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The Lancia Stratos Zero Concept by Bertone

The origin of the Lancia Stratos Zero

The origin of the Lancia Stratos Zero is peculiar: In 1969 Lancia was bought by Fiat which decided to replace Fulvia with a new model for rally sports. Nuccio Bertone considered it as a good opportunity to start a project with Lancia which had long been having cooperation with Pininfarina and sometimes Zagato, but never with Bertone.

Bertone bought a friend’s crashed Fulvia 1600 HF personally and had his chief designer, Marcello Gandini design a least operational concept car on the chassis focusing on innovation. They were thinking of something even more eye catching than their Alfa Romeo Carabo presented 2 years before. Gandini, who at the time was working on bespoke Lamborghini Countach prototype, had the idea of a design to show how the exotic cars would look like in 30 years. The result was a bodywork that not after 30, but now 50 years, even a concept car can barely be this much ahead of its time, which seemed to be carved out of a solid copper block, just like Gandini desired.

Photo courtesy of Petersen Museum

Lancia was informed of the new concept by Bertone just before the Turin Motor Show in October 1970, in which Lancia Stratos Zero was unveiled and extremely admired. Lancia immediately signed a contract with Bertone for a production model under the name Stratos which led to the birth of the legendary Lancia Stratos HF prototype, debuted at the 1971 Turin Motor Show.

Tecnical specifications

The Lancia Stratos Zero was a mid-engine 2-seat spaceship with a monocoque chassis and no conventional doors, but a lift-up canopy type large windshield which made it possible to enter the car by stepping on a rubber mat on the nose.

Photo courtesy of Petersen Museum

Rear fenders were Gandini’s signature also seen in the later designs like Countach, curved on chrome coated alloy wheels. The side opening triangle engine cover provided the air needed to cool down the engine through the vents between the 5 overlapped pieces. 10 slim headlights were accommodated in the nose, and 84 light bulbs fit all around the rear grille formed the taillight.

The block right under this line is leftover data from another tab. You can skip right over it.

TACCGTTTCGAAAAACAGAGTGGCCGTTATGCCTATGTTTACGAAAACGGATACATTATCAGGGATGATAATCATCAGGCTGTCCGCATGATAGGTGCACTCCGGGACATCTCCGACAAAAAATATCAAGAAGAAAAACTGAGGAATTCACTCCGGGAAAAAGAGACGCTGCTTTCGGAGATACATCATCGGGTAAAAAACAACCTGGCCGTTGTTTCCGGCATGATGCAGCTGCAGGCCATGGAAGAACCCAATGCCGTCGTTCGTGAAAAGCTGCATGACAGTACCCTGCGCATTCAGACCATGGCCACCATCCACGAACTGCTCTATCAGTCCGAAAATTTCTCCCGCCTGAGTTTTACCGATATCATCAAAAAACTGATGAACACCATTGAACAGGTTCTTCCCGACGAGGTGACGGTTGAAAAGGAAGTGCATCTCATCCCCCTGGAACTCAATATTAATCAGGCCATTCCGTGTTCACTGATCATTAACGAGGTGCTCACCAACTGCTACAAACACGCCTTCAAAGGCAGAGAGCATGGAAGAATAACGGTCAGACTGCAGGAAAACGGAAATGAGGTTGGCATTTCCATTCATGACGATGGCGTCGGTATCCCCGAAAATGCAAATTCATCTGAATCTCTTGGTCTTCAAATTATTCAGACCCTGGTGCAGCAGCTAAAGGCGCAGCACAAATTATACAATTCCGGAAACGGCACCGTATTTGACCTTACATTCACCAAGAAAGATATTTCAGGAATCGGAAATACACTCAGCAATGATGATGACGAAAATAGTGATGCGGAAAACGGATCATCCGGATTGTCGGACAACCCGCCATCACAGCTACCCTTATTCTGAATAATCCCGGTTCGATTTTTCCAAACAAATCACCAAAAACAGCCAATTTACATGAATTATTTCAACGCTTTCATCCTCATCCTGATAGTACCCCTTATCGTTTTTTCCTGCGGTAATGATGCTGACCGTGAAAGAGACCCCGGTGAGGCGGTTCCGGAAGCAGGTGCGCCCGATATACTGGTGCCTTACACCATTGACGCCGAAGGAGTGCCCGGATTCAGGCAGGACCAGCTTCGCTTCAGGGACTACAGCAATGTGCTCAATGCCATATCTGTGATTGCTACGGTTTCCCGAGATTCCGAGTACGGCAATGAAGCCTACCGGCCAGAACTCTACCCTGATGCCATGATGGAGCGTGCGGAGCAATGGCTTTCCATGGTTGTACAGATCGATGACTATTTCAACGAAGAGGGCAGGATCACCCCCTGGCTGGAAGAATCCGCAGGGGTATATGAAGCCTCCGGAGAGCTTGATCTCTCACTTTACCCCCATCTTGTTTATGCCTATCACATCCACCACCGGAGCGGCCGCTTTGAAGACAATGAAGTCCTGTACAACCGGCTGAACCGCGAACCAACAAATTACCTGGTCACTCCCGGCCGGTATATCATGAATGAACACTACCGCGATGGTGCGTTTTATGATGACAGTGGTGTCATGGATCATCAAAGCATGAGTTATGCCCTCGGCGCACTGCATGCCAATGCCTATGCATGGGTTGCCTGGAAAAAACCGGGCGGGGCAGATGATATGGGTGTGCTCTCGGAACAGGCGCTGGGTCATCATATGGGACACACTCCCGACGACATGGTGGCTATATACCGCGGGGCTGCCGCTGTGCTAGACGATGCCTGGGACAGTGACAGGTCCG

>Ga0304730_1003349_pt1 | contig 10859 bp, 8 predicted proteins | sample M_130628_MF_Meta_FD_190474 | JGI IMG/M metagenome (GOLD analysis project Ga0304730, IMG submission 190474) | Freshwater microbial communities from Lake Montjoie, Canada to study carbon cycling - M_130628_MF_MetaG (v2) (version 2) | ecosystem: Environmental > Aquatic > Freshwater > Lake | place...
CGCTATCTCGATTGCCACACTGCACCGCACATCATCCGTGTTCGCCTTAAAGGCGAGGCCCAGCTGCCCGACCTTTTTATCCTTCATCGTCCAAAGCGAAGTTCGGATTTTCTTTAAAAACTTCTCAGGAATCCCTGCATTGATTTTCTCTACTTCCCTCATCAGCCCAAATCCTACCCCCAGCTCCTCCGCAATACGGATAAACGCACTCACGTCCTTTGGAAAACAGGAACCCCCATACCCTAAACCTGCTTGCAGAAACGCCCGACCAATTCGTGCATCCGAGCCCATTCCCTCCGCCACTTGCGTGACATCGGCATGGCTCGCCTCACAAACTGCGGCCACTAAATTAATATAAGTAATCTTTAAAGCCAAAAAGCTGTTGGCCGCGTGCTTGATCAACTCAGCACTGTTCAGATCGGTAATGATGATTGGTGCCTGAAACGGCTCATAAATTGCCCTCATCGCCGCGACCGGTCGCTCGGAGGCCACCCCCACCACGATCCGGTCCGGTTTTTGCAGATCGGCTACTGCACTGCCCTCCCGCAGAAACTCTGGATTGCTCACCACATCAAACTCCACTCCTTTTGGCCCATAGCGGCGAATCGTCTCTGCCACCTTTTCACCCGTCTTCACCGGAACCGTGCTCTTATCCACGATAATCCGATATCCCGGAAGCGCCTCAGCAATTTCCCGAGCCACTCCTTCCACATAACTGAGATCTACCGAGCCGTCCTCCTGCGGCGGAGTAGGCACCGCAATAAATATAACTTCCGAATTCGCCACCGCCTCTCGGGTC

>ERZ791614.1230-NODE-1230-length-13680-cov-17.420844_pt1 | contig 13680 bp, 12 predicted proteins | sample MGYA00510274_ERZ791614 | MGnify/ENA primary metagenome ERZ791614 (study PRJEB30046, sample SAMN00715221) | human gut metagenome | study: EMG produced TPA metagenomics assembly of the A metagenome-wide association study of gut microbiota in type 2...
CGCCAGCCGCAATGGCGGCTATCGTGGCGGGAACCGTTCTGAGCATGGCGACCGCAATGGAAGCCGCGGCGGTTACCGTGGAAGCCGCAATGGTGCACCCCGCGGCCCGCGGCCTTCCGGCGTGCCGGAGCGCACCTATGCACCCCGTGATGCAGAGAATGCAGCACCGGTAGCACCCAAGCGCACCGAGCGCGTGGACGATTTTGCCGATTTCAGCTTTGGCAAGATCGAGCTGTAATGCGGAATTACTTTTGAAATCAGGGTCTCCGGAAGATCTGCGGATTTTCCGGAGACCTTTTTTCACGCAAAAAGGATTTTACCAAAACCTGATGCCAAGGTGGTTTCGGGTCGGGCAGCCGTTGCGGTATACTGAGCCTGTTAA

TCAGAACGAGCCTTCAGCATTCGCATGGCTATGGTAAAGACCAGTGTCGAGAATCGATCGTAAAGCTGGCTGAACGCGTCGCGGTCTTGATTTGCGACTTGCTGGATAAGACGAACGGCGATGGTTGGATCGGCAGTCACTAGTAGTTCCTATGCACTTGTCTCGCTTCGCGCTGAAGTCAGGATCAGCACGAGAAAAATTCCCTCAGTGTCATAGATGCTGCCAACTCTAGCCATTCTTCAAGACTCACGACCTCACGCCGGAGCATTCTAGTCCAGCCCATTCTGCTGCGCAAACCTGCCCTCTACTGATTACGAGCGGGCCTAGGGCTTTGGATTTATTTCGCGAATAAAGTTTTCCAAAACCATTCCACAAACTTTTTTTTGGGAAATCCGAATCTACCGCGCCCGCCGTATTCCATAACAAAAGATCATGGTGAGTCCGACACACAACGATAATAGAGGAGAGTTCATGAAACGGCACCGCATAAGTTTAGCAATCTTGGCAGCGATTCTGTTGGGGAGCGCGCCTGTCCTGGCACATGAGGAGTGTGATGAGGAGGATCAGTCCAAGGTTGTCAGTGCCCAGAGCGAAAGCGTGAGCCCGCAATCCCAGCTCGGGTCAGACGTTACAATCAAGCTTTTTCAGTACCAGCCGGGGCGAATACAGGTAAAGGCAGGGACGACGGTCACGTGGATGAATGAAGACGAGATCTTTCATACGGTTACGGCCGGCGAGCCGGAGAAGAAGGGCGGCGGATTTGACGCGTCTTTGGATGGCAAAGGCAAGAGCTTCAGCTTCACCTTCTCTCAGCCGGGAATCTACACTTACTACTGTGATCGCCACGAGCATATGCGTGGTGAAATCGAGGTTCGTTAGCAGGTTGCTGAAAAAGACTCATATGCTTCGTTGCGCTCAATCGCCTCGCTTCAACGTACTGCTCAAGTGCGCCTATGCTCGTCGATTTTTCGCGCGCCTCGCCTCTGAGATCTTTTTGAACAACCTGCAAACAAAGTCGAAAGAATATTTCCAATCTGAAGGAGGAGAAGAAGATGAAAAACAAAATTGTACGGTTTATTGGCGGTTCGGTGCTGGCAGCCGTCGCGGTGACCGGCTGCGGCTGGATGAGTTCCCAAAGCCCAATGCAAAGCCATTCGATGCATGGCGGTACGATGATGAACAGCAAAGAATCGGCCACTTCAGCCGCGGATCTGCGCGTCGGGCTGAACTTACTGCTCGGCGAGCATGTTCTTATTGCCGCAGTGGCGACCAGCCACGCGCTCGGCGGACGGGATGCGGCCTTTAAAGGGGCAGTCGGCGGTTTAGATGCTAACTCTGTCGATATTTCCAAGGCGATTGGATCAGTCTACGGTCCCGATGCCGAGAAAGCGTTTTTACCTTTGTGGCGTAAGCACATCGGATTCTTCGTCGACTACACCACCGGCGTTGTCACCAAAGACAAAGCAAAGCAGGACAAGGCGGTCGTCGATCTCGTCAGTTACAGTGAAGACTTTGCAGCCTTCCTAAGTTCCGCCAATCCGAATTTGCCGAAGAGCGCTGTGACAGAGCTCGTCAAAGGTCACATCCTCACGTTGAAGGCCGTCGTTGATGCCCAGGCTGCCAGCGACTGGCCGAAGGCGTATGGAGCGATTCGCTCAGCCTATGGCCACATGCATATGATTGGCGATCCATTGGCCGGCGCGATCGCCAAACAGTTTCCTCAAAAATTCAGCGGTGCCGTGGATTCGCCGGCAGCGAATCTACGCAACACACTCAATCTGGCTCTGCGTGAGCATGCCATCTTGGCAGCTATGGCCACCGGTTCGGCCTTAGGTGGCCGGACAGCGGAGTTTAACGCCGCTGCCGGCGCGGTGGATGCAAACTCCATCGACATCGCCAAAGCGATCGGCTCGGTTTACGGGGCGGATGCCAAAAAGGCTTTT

Photo courtesy of Petersen Museum

Lancia Stratos Zero was powered by Fulvia’s engine, an iron block alloy head DOHC 1584cc V4 @ 11° able to produce 132 bhp @ 6000rpm. It used 4 disk brakes, MacPherson strut suspension in the front and double wishbone with transverse leaf spring in the rear.

Photos courtesy of the Petersen Museum.

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Classic cars have a universal appeal for collectors and people all around the world. In particular, the Fiat 500 is an iconic classic car model known for its charming nature and unique aesthetic. It is clear to see how popular the Fiat 500 is as the brand has sold millions of cars worldwide. With the Fiat 500 car continuing to turn heads even today, let’s explore how it has continued to stay relevant in modern society.

The Fiat 500 which is also known as the “Cinquecento” has truly cemented a place for itself in contemporary culture. Having been designed by Dante Giacosa and launched in July 1957, the Fiat 500 is hailed for its compact size and alluring appearance. Its practical nature also means that it can be easily parked which is perfect for those who are skeptical about their driving or people who are just learning to drive. However, it is also respected by experienced drivers who want to show off their prized possession.

The Fiat 500 has a long and rich history. Having been introduced in 1957, it paved the way for many small cars to enter onto the scene. Its compact size, less than 3 meters long and air-cooled, two-cylinder engine makes it the ideal choice for urban driving. However, it still boasts a sizeable interior meaning that drivers of this car can store their objects with no problem.

This model lasts 200,000 to 250,000 miles with proper care meaning that you can keep it for a long time without having to replace it. There are several things that can be done to lengthen the lifespan and reliability of a Fiat 500 car. For example, ensuring that your Fiat 500 has dependable tires is crucial for safety, performance, and overall driving experience. With this type of car, regular maintenance is necessary to ensure it performs to the best of its ability in the long run.

Over the years, there have also been several Fiat 500 models released, keeping car collectors intrigued. The 500 has produced a long line of Fiats, including models such as the 850 series and the 850 Spider. While it seemed for a while that the Fiat 500 car had lost its appeal, the appeal of the Fiat 500, was renewed once again in 2007 when Fiat introduced a modern version of the classic city car that incorporated the iconic design elements while meeting contemporary standards.

The cultural impact of the Fiat 500 is equally notable. It has made its way into art, clothing choices and culture. From appearing in films like “The Italian Job”, to being showcased in magazines, the Fiat 500 has made its way into every aspect of modern culture. The Fiat 500 is also regularly showcased on social media platforms such as Instagram and TikTok which has further accelerated the growth and popularity of this type of car. Even celebrities such as Jennifer Lopez and George Clooney have been associated with the Fiat 500s which has further integrated this type of car into contemporary culture.

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Overall, with an impressive legacy and a promising future, the Fiat 500 is a well-received car on a global scale. With its timeless appeal, the car is certainly going to be relevant for all generations to come.